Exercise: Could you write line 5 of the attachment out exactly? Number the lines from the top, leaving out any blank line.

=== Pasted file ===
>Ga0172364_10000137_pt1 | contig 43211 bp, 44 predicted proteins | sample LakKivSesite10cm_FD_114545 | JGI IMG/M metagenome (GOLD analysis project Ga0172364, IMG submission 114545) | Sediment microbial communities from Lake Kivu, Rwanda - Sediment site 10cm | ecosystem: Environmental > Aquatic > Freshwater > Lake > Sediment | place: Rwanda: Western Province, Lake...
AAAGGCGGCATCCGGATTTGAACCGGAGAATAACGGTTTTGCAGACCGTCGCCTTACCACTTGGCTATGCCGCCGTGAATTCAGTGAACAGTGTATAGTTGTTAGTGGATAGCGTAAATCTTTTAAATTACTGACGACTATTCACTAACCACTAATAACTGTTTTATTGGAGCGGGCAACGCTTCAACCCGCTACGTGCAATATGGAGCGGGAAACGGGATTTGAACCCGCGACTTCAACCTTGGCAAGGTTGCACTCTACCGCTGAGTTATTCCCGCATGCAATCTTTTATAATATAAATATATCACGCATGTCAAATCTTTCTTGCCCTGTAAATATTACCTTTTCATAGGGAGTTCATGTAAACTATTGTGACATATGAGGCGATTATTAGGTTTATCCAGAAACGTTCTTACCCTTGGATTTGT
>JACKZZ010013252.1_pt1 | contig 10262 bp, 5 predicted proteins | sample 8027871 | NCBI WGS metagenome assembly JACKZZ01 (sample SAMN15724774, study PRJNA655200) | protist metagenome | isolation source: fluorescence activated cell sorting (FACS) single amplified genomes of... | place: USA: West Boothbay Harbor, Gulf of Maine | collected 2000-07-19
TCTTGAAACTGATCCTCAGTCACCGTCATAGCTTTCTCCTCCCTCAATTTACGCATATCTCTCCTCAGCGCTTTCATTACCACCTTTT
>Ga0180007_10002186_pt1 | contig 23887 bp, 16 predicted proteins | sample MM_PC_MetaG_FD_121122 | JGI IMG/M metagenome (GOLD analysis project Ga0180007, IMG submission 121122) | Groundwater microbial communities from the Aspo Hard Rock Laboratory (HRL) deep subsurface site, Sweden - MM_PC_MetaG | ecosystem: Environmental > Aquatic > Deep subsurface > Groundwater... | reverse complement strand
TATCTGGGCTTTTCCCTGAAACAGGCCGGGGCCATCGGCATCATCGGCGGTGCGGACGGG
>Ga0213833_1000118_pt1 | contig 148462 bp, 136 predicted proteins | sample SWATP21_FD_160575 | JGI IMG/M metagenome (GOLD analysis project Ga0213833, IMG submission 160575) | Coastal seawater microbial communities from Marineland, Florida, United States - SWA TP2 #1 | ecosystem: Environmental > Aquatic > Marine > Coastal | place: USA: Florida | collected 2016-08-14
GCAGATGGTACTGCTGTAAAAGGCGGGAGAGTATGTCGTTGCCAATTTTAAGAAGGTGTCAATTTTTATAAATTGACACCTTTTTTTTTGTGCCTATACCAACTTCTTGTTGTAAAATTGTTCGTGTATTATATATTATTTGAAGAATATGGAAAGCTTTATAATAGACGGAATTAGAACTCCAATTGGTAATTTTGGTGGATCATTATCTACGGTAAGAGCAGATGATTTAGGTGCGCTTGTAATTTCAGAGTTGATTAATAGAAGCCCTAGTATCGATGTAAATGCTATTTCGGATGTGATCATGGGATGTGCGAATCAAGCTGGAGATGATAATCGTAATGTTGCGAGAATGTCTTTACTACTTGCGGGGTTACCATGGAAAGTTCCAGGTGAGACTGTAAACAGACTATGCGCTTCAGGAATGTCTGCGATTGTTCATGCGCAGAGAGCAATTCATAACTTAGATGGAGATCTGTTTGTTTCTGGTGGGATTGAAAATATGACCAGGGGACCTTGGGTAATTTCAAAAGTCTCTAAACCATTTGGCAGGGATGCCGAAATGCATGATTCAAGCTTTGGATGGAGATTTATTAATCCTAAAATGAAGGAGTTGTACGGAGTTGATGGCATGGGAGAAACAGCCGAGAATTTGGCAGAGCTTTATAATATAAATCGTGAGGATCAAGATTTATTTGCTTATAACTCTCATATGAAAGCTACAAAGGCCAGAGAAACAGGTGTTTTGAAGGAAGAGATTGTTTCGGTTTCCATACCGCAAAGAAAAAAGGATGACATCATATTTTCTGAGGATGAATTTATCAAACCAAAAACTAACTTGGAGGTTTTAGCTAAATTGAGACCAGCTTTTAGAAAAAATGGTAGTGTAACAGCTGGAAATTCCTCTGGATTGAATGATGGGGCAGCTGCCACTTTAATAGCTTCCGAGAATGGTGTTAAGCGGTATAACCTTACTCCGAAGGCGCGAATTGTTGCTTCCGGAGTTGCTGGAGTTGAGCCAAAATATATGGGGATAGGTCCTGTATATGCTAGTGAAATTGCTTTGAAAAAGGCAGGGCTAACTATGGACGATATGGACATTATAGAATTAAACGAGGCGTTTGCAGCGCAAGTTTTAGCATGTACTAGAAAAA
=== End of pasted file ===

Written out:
>Ga0180007_10002186_pt1 | contig 23887 bp, 16 predicted proteins | sample MM_PC_MetaG_FD_121122 | JGI IMG/M metagenome (GOLD analysis project Ga0180007, IMG submission 121122) | Groundwater microbial communities from the Aspo Hard Rock Laboratory (HRL) deep subsurface site, Sweden - MM_PC_MetaG | ecosystem: Environmental > Aquatic > Deep subsurface > Groundwater... | reverse complement strand